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ELECTION 2022

Nandi evictees living under deplorable conditions on a road reserve

RIFT VALLEY
By -TITUS TOO and FRED KIBOR | Aug 6th 2013 | 3 min read

By TITUS TOO and FRED KIBOR

Nandi, Kenya: It has been eight years of despair for members of Ogiek and Ndorobo communities who were evicted from a government forest in Nandi East district.

They have been living under deplorable conditions on a road reserve at Cherobon area in Tinderet.

They have nowhere to bury their dead and some opt to secretly inter their relatives in nearby thickets in the cover of darkness and away from prying eyes of government agents.

Poverty has ravaged the over 460 families since 2005 when they were kicked out of Serengonik forest.

Both the aged and the young have been under frequent attacks of malaria, pneumonia and other respiratory infections.

“I have buried three children in the forest because I had no alternative,” says Sally Koech, one of those evicted.

Koech claimed her children – Michelle Cherop, Victor Kiptoo, and Clara Chepkoech – succumbed to malaria.

The terrain is steep, temperature too low and when it rains, the squatters are exposed to more harsh conditions.

“We have been forgotten by the government. This time round, they should consider giving us alternative settlement,” said Koech.

She said they cannot afford medicare and that they often use herbal medicine extracted from in the nearby forest.

She says that due to rampant poverty, primary school dropout was escalating and young girls were being married off at tender age in the hope of escaping the misery.

“Girls here are married off for free because families can neither afford to pay dowry nor organise ceremonies for negotiations,” says Rebecca Murei.

She said they are forced to work in farms owned by the rich in the nearby settlement areas.

She said children and the elderly lack proper clothing and their shelters are also in pathetic state.

Paul Sitienei, a member of the Ndorobo community, said they have been waiting in vain as a task force formed to address the plight of squatters is yet to act.

William Buigut, the Ndorobo spokesman, said the ongoing rain pounding the region was exposing the families to high risks of disease infection.

The evicted families now peg their hopes on the Nandi County government.

However, Nandi deputy governor Dominic Biwot admitted that the resettlement of the evictees was a challenge that had been inherited by the new county government.

“We hope that the National Land Commission speeds up the process that will enable counties establish land boards to assist in resettling forest evictees. There are landless people in Nandi who were moved out in other forests, including Ngatipkong and Kosabei,” said Biwot.

The deputy governor added that the resettlement of the evictees had been approved by the former parliament but the challenge was in identifying an alternative land for them.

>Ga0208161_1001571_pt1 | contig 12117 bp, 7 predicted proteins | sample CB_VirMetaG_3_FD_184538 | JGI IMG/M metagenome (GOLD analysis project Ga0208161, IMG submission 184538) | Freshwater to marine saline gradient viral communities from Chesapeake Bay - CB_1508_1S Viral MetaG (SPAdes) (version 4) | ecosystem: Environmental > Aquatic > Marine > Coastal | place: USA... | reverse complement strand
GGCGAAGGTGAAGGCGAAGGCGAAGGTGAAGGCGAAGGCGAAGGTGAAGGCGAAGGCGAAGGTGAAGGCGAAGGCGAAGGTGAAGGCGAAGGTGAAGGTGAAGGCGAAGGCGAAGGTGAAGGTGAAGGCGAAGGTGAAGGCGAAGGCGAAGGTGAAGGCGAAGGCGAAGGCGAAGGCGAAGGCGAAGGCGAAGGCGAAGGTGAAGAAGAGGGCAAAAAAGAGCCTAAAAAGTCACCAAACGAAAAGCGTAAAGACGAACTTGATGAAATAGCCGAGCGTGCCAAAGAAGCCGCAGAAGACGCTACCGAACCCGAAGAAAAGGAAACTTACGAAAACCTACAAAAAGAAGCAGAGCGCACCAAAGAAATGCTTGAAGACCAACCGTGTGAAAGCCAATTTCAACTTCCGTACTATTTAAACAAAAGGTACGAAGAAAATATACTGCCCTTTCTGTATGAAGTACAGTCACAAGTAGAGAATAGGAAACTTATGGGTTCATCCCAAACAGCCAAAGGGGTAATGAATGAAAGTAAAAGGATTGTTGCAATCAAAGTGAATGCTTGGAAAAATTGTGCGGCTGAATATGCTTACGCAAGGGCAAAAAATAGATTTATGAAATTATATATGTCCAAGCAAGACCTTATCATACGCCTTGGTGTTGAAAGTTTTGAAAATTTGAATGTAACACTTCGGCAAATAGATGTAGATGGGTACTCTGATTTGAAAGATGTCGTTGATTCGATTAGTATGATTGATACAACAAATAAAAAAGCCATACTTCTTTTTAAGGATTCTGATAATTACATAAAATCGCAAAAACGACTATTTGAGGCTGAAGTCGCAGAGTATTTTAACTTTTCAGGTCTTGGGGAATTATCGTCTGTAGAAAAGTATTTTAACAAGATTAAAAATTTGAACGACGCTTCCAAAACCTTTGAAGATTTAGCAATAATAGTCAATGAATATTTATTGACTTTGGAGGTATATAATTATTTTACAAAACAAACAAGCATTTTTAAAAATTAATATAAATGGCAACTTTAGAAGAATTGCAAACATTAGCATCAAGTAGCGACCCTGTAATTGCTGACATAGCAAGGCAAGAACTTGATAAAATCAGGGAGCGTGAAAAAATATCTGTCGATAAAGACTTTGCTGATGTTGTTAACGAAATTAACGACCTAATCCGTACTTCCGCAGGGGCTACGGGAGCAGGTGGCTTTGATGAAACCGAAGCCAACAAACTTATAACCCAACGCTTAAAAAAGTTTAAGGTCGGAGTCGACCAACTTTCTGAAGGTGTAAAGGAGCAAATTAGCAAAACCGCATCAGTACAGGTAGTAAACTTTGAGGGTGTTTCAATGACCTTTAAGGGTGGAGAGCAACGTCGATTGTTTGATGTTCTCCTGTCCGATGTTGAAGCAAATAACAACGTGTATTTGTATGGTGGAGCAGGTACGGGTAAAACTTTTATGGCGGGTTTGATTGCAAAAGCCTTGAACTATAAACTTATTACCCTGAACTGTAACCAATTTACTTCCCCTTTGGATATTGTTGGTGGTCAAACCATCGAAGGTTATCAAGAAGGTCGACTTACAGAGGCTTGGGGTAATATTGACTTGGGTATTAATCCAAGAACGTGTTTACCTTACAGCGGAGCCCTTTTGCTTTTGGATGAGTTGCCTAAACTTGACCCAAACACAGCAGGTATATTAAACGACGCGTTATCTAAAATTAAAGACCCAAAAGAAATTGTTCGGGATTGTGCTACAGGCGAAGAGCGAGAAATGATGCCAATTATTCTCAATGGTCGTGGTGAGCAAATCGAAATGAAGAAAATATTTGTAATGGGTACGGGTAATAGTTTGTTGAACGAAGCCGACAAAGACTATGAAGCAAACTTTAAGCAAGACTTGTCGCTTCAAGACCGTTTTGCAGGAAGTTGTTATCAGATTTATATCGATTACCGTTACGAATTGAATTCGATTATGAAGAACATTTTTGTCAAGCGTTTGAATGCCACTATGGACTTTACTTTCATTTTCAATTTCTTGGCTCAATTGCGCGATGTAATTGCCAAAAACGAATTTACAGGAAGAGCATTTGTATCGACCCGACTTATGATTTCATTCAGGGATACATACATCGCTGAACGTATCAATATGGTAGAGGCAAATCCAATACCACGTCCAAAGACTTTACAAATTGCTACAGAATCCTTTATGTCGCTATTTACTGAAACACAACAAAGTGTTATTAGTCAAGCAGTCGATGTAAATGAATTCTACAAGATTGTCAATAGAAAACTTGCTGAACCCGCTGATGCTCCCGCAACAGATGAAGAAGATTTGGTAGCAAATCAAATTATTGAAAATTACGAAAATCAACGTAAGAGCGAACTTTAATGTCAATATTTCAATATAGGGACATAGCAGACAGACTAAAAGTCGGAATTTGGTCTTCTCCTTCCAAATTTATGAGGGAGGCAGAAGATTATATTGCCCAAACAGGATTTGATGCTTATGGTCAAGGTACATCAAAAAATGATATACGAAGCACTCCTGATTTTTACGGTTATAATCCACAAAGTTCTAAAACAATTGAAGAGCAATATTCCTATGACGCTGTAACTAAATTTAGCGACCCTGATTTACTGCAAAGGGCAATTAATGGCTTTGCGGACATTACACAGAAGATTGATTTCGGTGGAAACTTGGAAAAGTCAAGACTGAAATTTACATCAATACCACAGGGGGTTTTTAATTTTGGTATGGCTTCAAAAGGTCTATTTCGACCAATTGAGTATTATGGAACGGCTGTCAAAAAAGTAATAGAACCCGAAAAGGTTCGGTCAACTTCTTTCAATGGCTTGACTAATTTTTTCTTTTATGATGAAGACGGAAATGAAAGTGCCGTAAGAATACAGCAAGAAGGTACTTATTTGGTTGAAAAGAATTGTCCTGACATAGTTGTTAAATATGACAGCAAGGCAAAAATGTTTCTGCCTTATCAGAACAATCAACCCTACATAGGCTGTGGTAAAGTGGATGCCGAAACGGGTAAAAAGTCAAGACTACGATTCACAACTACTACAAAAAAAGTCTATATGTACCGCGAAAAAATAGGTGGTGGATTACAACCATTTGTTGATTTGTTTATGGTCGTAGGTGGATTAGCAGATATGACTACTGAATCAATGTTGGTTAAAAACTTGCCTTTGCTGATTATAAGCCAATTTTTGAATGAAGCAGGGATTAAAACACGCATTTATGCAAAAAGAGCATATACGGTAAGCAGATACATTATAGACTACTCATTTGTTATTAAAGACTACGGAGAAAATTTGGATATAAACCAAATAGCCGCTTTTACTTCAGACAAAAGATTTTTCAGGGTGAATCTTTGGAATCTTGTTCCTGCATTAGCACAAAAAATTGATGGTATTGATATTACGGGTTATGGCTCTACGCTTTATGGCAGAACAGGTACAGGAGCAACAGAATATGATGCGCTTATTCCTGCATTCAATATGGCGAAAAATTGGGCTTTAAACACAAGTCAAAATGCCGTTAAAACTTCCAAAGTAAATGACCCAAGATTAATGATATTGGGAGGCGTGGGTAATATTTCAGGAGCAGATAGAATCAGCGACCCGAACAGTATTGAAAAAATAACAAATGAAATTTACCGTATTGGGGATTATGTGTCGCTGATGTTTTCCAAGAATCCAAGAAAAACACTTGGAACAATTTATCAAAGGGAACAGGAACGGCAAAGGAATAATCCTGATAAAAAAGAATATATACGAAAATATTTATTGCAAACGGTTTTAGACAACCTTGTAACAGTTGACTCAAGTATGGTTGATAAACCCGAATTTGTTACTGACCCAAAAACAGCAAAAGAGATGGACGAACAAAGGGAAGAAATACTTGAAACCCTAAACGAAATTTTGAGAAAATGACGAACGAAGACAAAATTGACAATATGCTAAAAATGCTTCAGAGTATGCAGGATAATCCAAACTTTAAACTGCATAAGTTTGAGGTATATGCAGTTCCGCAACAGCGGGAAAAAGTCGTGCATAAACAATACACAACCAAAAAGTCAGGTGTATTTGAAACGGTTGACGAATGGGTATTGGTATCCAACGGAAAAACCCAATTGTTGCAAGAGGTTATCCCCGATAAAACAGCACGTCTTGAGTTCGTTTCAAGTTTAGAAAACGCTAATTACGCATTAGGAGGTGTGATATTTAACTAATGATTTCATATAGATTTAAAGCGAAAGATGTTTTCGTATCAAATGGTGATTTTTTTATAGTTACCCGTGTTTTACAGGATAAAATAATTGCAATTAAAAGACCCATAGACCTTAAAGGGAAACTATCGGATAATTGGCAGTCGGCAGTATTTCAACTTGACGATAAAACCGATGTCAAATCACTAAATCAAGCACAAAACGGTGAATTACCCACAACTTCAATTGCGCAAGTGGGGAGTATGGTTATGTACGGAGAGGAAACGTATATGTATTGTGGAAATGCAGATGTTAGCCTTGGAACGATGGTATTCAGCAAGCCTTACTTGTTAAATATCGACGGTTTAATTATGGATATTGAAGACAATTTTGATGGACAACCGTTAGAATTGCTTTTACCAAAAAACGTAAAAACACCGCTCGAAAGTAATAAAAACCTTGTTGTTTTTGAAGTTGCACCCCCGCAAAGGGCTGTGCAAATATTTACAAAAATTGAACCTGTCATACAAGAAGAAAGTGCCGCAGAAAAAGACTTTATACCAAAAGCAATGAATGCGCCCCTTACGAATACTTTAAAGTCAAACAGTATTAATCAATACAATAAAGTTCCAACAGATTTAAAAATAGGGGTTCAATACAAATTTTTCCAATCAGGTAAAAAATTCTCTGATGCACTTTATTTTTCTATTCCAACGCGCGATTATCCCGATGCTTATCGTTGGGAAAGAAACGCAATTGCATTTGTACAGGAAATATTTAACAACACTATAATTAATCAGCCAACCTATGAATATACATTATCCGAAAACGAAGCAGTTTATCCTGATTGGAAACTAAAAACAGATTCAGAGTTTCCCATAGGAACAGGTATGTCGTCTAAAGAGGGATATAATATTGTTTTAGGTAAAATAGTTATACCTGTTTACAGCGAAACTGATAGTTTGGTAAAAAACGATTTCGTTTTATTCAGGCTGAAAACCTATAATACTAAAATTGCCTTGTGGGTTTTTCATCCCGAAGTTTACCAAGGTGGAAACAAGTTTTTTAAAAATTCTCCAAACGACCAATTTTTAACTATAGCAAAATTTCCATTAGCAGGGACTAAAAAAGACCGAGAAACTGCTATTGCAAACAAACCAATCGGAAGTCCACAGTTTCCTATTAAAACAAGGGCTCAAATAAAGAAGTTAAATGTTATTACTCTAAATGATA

Biwot said there was need to move with speed to ensure the affected families get their constitutional right of settlement to enable them live like other Kenyans.

In Elgeyo/Marakwet, the script is the same with more than 450 squatters evicted from the Elgeyo forest in Keiyo district more than 15 years ago living under deplorable conditions on the edge of Kerio escarpment.

Abject poverty

They said the government has neglected them and were living in abject poverty since all they owned was razed when the security forces descended on their Kapkore village.

Mr Paul Cheptaiket, the chairman of Kapkore forest squatters said they were subjected to inhumane acts during their eviction.

Mr Chepataiket said where they are settled currently, no farming activity is allowed and if one is found cutting a tree, the punishment is severe.

The government evicted the squatters in the late 1990s from the expansive Elgeyo forest which forms part of the Cherangany water tower in bid to reclaim more than 500 acres that the residents had illegally acquired.

But the squatters have been trooping back to their former lands claiming they do not have anywhere else to go to. They say the land was their birthright.

Before eviction, a task force report said the area was initially inhabited by 14 families which have since increased rapidly thereby causing enormous environmental degradation.

Ancestral land

However Cheptaiket says they were evicted from their ancestral land, which was inhabited by their forefathers.

He said the forest beacons are clearly marked and accused the Kenya Forest Service (KFS) of arbitrarily annexing their land.

Keiyo sub-county assistant commissioner Moses Lilan said a task force was formed to look into the issue in a bid to relocate and settle the families.

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